Building-Integrated Photovoltaics

BIPV

Building-integrated photovoltaics (BIPV) refers to building components which fulfil classic functions such as thermal insulation, protection against wind and weather or also architectural functions, in addition to generating electricity. Due to their multifunctionality, these active building components can achieve a better economic and ecological balance over their lifetime than conventional building elements. For building owners, they also provide the opportunity to comply with increasingly stringent energy-related guidelines. Architecturally integrated PV modules in roofs and façades allow aesthetically appealing power systems to blend into the urban or rural landscape and make a significant contribution to the energy transformation. Local manufacture situated near the final user is advantageous for customized BIPV elements.

Quick-Facts: Building-integrated photovoltaics (BIPV)

  • Technical potential in Germany of at least 1.4 TWp
  • Advantages:
    • BIPV is an important component to reduce CO2 emissions in buildings (zero-energy/plus-energy)
    • in many already glazed surfaces, PV can be integrated with little additional effort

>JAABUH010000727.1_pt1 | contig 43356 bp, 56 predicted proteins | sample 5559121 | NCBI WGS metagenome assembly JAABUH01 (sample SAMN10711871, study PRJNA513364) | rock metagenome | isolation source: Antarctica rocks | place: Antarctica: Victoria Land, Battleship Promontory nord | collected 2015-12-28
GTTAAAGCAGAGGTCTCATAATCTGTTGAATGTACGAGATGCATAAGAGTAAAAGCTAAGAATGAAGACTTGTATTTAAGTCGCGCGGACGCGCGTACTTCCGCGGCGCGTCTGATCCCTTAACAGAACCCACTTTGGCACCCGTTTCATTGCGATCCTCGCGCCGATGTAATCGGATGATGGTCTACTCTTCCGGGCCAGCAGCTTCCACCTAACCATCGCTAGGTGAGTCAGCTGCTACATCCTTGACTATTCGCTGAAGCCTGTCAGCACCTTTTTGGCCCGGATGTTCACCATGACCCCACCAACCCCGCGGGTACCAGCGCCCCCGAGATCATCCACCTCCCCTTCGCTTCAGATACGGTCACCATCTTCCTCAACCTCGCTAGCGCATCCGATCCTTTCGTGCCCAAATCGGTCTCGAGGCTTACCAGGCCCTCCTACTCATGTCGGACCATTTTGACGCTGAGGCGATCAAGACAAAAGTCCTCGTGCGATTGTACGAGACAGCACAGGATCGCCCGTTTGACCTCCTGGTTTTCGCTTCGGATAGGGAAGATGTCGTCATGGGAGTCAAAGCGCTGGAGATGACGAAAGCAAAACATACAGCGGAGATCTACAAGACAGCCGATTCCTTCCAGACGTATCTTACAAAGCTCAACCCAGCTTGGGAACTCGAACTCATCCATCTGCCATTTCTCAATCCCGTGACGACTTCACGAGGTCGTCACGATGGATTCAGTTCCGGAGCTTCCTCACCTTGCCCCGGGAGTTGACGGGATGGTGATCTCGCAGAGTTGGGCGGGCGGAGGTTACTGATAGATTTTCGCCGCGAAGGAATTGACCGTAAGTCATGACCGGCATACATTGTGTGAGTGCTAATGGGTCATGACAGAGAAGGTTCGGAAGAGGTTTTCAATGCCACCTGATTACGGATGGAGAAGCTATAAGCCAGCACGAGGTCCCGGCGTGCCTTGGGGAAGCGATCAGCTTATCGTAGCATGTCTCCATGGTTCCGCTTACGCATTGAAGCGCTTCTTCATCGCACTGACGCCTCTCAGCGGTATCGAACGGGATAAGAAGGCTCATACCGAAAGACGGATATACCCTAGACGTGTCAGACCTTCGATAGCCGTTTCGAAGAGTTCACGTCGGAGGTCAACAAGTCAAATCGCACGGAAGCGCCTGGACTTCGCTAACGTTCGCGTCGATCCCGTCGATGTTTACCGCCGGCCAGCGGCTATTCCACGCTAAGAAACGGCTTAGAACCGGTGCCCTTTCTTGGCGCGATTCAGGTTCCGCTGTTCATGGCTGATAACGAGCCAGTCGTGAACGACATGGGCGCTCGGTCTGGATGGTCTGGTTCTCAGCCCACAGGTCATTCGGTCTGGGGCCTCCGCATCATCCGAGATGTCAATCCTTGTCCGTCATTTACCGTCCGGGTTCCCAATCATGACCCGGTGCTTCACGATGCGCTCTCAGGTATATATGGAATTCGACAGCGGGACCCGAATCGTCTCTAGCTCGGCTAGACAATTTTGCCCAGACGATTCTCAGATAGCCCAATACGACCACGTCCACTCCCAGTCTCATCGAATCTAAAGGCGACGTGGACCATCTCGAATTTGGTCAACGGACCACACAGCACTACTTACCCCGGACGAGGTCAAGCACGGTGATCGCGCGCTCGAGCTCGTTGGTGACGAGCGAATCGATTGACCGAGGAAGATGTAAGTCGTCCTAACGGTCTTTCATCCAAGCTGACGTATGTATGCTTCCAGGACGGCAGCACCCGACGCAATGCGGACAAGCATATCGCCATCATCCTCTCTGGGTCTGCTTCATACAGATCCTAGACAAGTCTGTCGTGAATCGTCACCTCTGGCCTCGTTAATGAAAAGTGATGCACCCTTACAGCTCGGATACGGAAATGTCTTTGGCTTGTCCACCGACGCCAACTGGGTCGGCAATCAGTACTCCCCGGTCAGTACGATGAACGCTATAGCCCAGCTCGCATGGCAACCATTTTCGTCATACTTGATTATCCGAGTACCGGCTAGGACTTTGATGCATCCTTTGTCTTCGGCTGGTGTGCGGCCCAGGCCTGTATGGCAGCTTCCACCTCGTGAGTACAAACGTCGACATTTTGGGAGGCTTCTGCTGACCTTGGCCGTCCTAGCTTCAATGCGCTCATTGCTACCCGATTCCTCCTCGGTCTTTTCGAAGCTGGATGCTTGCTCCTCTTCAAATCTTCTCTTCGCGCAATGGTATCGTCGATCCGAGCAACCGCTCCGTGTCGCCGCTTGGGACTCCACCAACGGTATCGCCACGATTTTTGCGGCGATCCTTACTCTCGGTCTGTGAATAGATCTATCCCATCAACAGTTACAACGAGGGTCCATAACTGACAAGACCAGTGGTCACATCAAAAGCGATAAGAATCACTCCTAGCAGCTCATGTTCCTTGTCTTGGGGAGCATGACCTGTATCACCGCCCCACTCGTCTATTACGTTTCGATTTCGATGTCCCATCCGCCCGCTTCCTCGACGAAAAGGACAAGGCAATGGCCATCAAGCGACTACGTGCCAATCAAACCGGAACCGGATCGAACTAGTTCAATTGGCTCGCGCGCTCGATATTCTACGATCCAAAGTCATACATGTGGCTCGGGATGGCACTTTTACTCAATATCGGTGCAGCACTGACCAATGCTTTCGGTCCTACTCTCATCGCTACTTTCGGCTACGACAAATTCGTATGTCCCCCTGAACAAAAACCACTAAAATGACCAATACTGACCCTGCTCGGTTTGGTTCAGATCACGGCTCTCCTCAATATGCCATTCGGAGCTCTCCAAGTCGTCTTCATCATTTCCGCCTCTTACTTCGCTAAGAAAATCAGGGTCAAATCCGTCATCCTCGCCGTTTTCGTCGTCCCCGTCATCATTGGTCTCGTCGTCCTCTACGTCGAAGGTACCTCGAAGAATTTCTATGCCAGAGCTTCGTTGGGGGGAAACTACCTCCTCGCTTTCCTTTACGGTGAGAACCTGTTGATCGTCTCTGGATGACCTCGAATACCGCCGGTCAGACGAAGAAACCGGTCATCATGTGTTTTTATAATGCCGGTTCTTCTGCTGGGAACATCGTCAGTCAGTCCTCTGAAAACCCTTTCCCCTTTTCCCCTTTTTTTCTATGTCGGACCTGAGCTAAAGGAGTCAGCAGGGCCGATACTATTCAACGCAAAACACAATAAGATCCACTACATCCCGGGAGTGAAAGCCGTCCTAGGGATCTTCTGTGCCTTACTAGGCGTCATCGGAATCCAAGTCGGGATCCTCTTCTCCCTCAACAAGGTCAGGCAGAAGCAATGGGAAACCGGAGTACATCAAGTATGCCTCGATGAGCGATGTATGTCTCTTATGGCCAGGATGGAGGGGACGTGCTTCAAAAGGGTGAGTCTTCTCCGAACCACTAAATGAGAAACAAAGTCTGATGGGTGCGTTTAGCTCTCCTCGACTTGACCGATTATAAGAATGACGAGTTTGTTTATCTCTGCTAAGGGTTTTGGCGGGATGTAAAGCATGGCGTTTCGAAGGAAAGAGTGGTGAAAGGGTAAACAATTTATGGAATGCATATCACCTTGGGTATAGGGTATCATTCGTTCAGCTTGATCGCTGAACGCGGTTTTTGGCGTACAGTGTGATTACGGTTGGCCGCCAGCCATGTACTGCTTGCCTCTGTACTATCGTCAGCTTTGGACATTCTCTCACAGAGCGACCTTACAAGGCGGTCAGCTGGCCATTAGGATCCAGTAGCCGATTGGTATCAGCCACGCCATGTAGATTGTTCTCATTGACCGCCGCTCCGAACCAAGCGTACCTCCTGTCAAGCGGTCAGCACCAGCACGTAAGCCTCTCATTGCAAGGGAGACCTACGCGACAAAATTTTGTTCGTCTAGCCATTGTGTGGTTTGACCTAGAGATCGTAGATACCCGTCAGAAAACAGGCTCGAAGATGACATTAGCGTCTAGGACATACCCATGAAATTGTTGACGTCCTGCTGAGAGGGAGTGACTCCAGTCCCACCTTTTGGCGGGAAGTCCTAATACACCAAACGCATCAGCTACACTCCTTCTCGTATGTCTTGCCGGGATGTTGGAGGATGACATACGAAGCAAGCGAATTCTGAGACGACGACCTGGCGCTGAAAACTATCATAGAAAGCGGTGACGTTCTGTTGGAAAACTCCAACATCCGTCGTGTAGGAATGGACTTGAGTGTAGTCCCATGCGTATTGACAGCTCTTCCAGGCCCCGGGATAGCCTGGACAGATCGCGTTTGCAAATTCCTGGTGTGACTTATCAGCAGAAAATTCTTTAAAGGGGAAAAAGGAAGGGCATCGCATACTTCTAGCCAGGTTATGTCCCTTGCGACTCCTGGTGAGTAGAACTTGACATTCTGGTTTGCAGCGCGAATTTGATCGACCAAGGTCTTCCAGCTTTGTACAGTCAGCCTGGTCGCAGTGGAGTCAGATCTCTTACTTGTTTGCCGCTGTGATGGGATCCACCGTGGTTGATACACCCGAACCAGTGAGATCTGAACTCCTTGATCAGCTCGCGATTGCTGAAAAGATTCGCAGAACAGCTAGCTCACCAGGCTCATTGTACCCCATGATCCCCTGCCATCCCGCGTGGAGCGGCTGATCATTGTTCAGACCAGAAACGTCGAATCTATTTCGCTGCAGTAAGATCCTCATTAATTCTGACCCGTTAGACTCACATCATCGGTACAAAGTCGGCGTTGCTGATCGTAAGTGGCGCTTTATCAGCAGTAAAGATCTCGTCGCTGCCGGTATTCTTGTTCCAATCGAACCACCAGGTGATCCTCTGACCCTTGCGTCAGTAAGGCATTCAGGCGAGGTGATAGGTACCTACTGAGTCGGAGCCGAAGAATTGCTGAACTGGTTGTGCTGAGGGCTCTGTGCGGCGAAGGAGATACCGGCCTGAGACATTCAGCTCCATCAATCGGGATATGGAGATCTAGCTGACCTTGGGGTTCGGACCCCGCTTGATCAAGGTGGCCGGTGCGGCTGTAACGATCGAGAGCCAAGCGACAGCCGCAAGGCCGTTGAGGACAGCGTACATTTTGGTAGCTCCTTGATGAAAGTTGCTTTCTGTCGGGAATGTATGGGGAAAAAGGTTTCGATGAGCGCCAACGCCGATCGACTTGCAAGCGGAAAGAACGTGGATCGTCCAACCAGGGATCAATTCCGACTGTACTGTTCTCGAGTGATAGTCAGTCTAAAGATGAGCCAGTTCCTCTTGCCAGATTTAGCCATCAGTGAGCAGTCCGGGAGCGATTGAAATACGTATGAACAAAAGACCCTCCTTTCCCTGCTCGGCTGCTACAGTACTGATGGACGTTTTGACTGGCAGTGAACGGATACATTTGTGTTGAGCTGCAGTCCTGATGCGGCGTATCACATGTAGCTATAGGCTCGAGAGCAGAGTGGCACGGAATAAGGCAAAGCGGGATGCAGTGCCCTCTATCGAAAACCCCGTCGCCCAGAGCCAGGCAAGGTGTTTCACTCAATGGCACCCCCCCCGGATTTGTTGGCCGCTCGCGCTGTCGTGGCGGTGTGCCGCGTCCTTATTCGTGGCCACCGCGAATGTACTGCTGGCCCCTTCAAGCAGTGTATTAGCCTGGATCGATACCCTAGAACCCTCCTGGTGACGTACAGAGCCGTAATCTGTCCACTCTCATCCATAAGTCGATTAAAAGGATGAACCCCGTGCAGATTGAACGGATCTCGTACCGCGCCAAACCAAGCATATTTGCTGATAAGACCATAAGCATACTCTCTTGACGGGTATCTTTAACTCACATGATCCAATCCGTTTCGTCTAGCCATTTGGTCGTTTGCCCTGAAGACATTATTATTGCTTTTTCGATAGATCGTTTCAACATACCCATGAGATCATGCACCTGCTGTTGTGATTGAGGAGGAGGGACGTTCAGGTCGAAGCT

• Challenges:
    • greater planning effort due to interfaces between trades and different technical regulations
    • higher costs due to small production series, often with a low degree of automation, and lack of standardization
    • the product spectrum must be extended with functionally and aesthetically optimized products

Application options

BIPV modules are suitable for integration into roofs and façades. They can be installed in both the transparent and the opaque (e.g. rear-ventilated) parts of the building envelope with little additional effort.

Vertical PV panels
© Fraunhofer ISE

An energy consumer becomes an energy supplier: Vertical PV panels are integrated as solar-shading devices into the façade of the City Administration Centre in Freiburg, Germany.

Colour-matched, roof-integrated photovoltaics
© CSEM

Colour-matched, roof-integrated photovoltaics on a historic farmhouse in Ecuvillens, Switzerland.

Colored-BIPV modules
© Fraunhofer ISE

Freedom for architects and building planners: Diverse and aesthetically attractive integration is possible due to flexible formats, shapes, colours and component forms.